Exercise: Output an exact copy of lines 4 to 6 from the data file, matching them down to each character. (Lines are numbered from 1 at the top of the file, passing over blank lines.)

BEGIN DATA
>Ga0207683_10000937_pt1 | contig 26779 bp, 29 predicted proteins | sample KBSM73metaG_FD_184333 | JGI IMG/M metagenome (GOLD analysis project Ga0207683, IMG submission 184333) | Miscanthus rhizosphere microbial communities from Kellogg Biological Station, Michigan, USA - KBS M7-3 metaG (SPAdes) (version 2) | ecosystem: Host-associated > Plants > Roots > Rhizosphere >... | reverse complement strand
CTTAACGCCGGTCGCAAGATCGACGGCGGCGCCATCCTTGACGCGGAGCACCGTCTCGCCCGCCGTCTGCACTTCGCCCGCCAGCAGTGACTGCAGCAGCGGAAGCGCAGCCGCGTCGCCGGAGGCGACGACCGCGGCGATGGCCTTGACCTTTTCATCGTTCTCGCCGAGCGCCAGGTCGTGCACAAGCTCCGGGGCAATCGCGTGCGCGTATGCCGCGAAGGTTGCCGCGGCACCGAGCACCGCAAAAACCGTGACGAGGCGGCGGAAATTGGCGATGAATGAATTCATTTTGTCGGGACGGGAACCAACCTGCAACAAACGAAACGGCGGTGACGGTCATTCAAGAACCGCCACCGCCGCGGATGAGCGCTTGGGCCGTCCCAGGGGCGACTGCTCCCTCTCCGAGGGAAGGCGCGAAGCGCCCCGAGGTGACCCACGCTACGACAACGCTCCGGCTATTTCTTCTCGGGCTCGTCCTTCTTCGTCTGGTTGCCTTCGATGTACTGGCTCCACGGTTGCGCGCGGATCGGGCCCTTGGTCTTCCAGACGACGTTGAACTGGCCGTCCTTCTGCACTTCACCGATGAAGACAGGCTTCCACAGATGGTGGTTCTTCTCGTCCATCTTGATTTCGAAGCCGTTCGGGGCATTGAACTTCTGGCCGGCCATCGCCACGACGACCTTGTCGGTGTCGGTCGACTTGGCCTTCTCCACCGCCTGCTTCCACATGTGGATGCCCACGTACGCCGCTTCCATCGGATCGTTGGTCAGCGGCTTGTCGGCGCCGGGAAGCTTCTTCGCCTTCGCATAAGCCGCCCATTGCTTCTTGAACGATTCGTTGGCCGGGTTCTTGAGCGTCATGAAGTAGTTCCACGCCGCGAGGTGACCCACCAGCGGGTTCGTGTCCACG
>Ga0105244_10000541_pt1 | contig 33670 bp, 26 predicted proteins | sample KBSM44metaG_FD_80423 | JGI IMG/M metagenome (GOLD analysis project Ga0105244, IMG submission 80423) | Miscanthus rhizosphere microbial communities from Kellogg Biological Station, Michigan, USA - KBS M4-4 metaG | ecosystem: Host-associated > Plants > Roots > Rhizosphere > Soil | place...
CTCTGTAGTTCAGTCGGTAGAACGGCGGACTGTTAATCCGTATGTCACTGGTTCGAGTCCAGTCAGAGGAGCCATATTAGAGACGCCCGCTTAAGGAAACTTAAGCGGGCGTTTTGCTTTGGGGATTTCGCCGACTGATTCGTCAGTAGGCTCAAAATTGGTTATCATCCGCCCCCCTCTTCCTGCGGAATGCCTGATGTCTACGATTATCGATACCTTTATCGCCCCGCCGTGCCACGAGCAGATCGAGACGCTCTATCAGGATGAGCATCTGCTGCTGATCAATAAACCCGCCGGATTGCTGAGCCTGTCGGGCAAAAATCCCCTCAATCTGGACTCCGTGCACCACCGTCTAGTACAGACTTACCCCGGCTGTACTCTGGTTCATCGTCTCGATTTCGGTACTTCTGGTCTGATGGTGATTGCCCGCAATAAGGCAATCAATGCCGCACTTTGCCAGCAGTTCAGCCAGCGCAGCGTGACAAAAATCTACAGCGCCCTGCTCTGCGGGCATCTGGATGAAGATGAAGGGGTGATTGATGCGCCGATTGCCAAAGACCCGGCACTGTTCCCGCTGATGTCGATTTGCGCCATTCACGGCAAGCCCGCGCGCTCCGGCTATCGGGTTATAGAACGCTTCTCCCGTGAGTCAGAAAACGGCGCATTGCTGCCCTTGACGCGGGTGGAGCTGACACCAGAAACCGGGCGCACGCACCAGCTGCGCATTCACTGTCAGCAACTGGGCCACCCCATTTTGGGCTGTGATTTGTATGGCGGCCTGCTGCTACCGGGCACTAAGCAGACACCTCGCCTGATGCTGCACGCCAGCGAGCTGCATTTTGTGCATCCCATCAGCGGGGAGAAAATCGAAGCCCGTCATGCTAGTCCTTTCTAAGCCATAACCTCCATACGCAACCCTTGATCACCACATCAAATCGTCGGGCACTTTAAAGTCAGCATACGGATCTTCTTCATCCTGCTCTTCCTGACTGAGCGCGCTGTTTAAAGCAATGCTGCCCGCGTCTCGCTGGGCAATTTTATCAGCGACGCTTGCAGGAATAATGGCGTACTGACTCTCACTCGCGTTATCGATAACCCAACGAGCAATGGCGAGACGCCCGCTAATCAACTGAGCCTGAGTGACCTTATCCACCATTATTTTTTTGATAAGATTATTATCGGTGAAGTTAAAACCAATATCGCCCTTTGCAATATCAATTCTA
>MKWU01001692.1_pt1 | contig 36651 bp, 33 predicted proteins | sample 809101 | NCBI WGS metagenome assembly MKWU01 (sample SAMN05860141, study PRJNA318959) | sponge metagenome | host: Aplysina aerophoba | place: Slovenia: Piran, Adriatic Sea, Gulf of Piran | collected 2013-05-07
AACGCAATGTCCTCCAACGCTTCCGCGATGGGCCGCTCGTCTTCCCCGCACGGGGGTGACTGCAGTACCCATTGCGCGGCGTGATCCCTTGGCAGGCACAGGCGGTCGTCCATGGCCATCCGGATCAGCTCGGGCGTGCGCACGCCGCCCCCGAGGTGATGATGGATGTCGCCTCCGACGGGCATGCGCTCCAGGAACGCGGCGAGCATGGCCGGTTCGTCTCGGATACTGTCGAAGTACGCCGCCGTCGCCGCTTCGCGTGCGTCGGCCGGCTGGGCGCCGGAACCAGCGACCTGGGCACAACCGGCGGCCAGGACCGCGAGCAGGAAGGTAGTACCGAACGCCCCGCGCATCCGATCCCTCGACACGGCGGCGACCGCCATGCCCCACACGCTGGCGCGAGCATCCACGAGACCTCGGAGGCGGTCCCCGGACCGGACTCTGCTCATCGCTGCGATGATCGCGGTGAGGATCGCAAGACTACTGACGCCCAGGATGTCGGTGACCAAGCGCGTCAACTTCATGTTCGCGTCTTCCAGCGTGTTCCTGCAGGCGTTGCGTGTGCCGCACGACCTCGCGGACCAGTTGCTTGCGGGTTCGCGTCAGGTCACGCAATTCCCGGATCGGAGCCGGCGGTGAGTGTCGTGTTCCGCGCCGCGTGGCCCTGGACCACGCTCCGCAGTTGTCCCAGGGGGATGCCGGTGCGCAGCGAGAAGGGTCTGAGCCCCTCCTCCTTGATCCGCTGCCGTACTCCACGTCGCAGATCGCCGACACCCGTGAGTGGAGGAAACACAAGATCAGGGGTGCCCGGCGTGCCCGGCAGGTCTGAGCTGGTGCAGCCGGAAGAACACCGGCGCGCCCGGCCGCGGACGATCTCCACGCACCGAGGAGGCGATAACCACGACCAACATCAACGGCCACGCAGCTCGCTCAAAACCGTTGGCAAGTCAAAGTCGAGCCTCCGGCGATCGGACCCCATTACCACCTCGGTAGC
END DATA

CTCTGTAGTTCAGTCGGTAGAACGGCGGACTGTTAATCCGTATGTCACTGGTTCGAGTCCAGTCAGAGGAGCCATATTAGAGACGCCCGCTTAAGGAAACTTAAGCGGGCGTTTTGCTTTGGGGATTTCGCCGACTGATTCGTCAGTAGGCTCAAAATTGGTTATCATCCGCCCCCCTCTTCCTGCGGAATGCCTGATGTCTACGATTATCGATACCTTTATCGCCCCGCCGTGCCACGAGCAGATCGAGACGCTCTATCAGGATGAGCATCTGCTGCTGATCAATAAACCCGCCGGATTGCTGAGCCTGTCGGGCAAAAATCCCCTCAATCTGGACTCCGTGCACCACCGTCTAGTACAGACTTACCCCGGCTGTACTCTGGTTCATCGTCTCGATTTCGGTACTTCTGGTCTGATGGTGATTGCCCGCAATAAGGCAATCAATGCCGCACTTTGCCAGCAGTTCAGCCAGCGCAGCGTGACAAAAATCTACAGCGCCCTGCTCTGCGGGCATCTGGATGAAGATGAAGGGGTGATTGATGCGCCGATTGCCAAAGACCCGGCACTGTTCCCGCTGATGTCGATTTGCGCCATTCACGGCAAGCCCGCGCGCTCCGGCTATCGGGTTATAGAACGCTTCTCCCGTGAGTCAGAAAACGGCGCATTGCTGCCCTTGACGCGGGTGGAGCTGACACCAGAAACCGGGCGCACGCACCAGCTGCGCATTCACTGTCAGCAACTGGGCCACCCCATTTTGGGCTGTGATTTGTATGGCGGCCTGCTGCTACCGGGCACTAAGCAGACACCTCGCCTGATGCTGCACGCCAGCGAGCTGCATTTTGTGCATCCCATCAGCGGGGAGAAAATCGAAGCCCGTCATGCTAGTCCTTTCTAAGCCATAACCTCCATACGCAACCCTTGATCACCACATCAAATCGTCGGGCACTTTAAAGTCAGCATACGGATCTTCTTCATCCTGCTCTTCCTGACTGAGCGCGCTGTTTAAAGCAATGCTGCCCGCGTCTCGCTGGGCAATTTTATCAGCGACGCTTGCAGGAATAATGGCGTACTGACTCTCACTCGCGTTATCGATAACCCAACGAGCAATGGCGAGACGCCCGCTAATCAACTGAGCCTGAGTGACCTTATCCACCATTATTTTTTTGATAAGATTATTATCGGTGAAGTTAAAACCAATATCGCCCTTTGCAATATCAATTCTA
>MKWU01001692.1_pt1 | contig 36651 bp, 33 predicted proteins | sample 809101 | NCBI WGS metagenome assembly MKWU01 (sample SAMN05860141, study PRJNA318959) | sponge metagenome | host: Aplysina aerophoba | place: Slovenia: Piran, Adriatic Sea, Gulf of Piran | collected 2013-05-07
AACGCAATGTCCTCCAACGCTTCCGCGATGGGCCGCTCGTCTTCCCCGCACGGGGGTGACTGCAGTACCCATTGCGCGGCGTGATCCCTTGGCAGGCACAGGCGGTCGTCCATGGCCATCCGGATCAGCTCGGGCGTGCGCACGCCGCCCCCGAGGTGATGATGGATGTCGCCTCCGACGGGCATGCGCTCCAGGAACGCGGCGAGCATGGCCGGTTCGTCTCGGATACTGTCGAAGTACGCCGCCGTCGCCGCTTCGCGTGCGTCGGCCGGCTGGGCGCCGGAACCAGCGACCTGGGCACAACCGGCGGCCAGGACCGCGAGCAGGAAGGTAGTACCGAACGCCCCGCGCATCCGATCCCTCGACACGGCGGCGACCGCCATGCCCCACACGCTGGCGCGAGCATCCACGAGACCTCGGAGGCGGTCCCCGGACCGGACTCTGCTCATCGCTGCGATGATCGCGGTGAGGATCGCAAGACTACTGACGCCCAGGATGTCGGTGACCAAGCGCGTCAACTTCATGTTCGCGTCTTCCAGCGTGTTCCTGCAGGCGTTGCGTGTGCCGCACGACCTCGCGGACCAGTTGCTTGCGGGTTCGCGTCAGGTCACGCAATTCCCGGATCGGAGCCGGCGGTGAGTGTCGTGTTCCGCGCCGCGTGGCCCTGGACCACGCTCCGCAGTTGTCCCAGGGGGATGCCGGTGCGCAGCGAGAAGGGTCTGAGCCCCTCCTCCTTGATCCGCTGCCGTACTCCACGTCGCAGATCGCCGACACCCGTGAGTGGAGGAAACACAAGATCAGGGGTGCCCGGCGTGCCCGGCAGGTCTGAGCTGGTGCAGCCGGAAGAACACCGGCGCGCCCGGCCGCGGACGATCTCCACGCACCGAGGAGGCGATAACCACGACCAACATCAACGGCCACGCAGCTCGCTCAAAACCGTTGGCAAGTCAAAGTCGAGCCTCCGGCGATCGGACCCCATTACCACCTCGGTAGC